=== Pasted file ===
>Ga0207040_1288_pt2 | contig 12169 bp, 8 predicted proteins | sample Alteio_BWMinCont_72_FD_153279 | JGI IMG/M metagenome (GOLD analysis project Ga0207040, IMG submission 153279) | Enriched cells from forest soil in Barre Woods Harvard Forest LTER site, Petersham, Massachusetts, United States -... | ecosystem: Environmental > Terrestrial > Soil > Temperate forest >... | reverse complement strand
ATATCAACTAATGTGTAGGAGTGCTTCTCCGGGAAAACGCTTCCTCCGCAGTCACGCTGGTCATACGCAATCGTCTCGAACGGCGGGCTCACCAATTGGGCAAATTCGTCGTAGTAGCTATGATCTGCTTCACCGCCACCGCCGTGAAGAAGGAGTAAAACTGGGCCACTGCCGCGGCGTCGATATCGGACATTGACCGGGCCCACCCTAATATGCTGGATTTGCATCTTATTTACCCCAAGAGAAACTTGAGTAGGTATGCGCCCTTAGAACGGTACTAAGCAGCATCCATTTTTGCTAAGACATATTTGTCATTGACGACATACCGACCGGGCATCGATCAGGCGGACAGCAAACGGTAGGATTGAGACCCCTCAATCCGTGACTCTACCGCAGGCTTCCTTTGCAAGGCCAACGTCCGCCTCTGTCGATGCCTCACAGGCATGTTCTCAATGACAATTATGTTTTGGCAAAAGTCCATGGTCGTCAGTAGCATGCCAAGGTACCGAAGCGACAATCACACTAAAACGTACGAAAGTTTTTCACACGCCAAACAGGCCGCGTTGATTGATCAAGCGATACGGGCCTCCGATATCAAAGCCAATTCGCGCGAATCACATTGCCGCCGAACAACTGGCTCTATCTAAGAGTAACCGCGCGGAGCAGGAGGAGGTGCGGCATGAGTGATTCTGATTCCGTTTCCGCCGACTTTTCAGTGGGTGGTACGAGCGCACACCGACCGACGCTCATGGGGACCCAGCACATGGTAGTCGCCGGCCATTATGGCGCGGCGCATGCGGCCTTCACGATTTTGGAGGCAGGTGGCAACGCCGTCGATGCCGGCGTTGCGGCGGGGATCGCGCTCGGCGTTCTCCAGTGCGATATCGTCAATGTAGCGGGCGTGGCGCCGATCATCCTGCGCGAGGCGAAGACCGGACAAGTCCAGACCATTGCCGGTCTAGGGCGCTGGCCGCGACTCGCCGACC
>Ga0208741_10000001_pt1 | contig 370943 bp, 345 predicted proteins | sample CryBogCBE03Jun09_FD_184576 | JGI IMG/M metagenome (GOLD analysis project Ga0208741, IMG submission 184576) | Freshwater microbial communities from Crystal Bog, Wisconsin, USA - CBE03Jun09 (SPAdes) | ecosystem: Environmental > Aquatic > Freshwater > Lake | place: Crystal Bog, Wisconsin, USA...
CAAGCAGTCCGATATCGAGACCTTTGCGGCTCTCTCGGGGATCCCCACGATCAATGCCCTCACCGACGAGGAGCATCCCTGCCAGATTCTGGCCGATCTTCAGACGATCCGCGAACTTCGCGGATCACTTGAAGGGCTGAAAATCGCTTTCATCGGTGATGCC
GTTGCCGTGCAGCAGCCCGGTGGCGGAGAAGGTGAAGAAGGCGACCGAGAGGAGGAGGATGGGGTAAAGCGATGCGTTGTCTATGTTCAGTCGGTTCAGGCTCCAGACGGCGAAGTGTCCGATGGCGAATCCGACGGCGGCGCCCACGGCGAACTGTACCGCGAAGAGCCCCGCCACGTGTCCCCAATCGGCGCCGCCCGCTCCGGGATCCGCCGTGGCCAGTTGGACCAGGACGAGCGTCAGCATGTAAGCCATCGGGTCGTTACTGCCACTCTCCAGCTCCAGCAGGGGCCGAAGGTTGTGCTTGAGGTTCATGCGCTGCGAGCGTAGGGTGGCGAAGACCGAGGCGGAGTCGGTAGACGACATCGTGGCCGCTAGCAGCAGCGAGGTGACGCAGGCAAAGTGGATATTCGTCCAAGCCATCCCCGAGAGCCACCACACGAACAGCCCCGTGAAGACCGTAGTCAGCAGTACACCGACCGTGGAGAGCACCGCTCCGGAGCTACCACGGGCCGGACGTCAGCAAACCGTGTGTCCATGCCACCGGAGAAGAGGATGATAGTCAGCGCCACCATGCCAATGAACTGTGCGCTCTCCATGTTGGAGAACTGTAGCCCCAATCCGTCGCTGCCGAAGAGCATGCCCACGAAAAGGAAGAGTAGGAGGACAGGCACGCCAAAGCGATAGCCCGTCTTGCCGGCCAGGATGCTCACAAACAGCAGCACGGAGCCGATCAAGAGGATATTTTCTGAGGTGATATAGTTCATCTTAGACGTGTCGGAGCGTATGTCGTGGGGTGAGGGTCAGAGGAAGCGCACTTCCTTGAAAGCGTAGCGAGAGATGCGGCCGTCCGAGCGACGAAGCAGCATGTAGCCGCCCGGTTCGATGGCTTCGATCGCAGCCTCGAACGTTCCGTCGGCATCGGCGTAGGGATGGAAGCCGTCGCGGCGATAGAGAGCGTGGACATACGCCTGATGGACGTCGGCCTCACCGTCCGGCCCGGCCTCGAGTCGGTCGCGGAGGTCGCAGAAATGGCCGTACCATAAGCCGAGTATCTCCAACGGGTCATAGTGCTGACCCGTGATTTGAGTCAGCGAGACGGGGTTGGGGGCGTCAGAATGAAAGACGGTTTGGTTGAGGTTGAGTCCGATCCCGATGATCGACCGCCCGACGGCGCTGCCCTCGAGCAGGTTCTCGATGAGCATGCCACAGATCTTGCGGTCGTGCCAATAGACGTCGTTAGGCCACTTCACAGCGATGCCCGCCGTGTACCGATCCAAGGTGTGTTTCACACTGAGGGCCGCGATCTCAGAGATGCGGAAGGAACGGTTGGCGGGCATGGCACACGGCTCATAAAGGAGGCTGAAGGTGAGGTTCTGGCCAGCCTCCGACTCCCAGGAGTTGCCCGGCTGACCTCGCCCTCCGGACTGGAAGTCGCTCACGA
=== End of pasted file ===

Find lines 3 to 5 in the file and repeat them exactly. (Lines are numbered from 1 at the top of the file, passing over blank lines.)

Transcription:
>Ga0208741_10000001_pt1 | contig 370943 bp, 345 predicted proteins | sample CryBogCBE03Jun09_FD_184576 | JGI IMG/M metagenome (GOLD analysis project Ga0208741, IMG submission 184576) | Freshwater microbial communities from Crystal Bog, Wisconsin, USA - CBE03Jun09 (SPAdes) | ecosystem: Environmental > Aquatic > Freshwater > Lake | place: Crystal Bog, Wisconsin, USA...
CAAGCAGTCCGATATCGAGACCTTTGCGGCTCTCTCGGGGATCCCCACGATCAATGCCCTCACCGACGAGGAGCATCCCTGCCAGATTCTGGCCGATCTTCAGACGATCCGCGAACTTCGCGGATCACTTGAAGGGCTGAAAATCGCTTTCATCGGTGATGCC
GTTGCCGTGCAGCAGCCCGGTGGCGGAGAAGGTGAAGAAGGCGACCGAGAGGAGGAGGATGGGGTAAAGCGATGCGTTGTCTATGTTCAGTCGGTTCAGGCTCCAGACGGCGAAGTGTCCGATGGCGAATCCGACGGCGGCGCCCACGGCGAACTGTACCGCGAAGAGCCCCGCCACGTGTCCCCAATCGGCGCCGCCCGCTCCGGGATCCGCCGTGGCCAGTTGGACCAGGACGAGCGTCAGCATGTAAGCCATCGGGTCGTTACTGCCACTCTCCAGCTCCAGCAGGGGCCGAAGGTTGTGCTTGAGGTTCATGCGCTGCGAGCGTAGGGTGGCGAAGACCGAGGCGGAGTCGGTAGACGACATCGTGGCCGCTAGCAGCAGCGAGGTGACGCAGGCAAAGTGGATATTCGTCCAAGCCATCCCCGAGAGCCACCACACGAACAGCCCCGTGAAGACCGTAGTCAGCAGTACACCGACCGTGGAGAGCACCGCTCCGGAGCTACCACGGGCCGGACGTCAGCAAACCGTGTGTCCATGCCACCGGAGAAGAGGATGATAGTCAGCGCCACCATGCCAATGAACTGTGCGCTCTCCATGTTGGAGAACTGTAGCCCCAATCCGTCGCTGCCGAAGAGCATGCCCACGAAAAGGAAGAGTAGGAGGACAGGCACGCCAAAGCGATAGCCCGTCTTGCCGGCCAGGATGCTCACAAACAGCAGCACGGAGCCGATCAAGAGGATATTTTCTGAGGTGATATAGTTCATCTTAGACGTGTCGGAGCGTATGTCGTGGGGTGAGGGTCAGAGGAAGCGCACTTCCTTGAAAGCGTAGCGAGAGATGCGGCCGTCCGAGCGACGAAGCAGCATGTAGCCGCCCGGTTCGATGGCTTCGATCGCAGCCTCGAACGTTCCGTCGGCATCGGCGTAGGGATGGAAGCCGTCGCGGCGATAGAGAGCGTGGACATACGCCTGATGGACGTCGGCCTCACCGTCCGGCCCGGCCTCGAGTCGGTCGCGGAGGTCGCAGAAATGGCCGTACCATAAGCCGAGTATCTCCAACGGGTCATAGTGCTGACCCGTGATTTGAGTCAGCGAGACGGGGTTGGGGGCGTCAGAATGAAAGACGGTTTGGTTGAGGTTGAGTCCGATCCCGATGATCGACCGCCCGACGGCGCTGCCCTCGAGCAGGTTCTCGATGAGCATGCCACAGATCTTGCGGTCGTGCCAATAGACGTCGTTAGGCCACTTCACAGCGATGCCCGCCGTGTACCGATCCAAGGTGTGTTTCACACTGAGGGCCGCGATCTCAGAGATGCGGAAGGAACGGTTGGCGGGCATGGCACACGGCTCATAAAGGAGGCTGAAGGTGAGGTTCTGGCCAGCCTCCGACTCCCAGGAGTTGCCCGGCTGACCTCGCCCTCCGGACTGGAAGTCGCTCACGA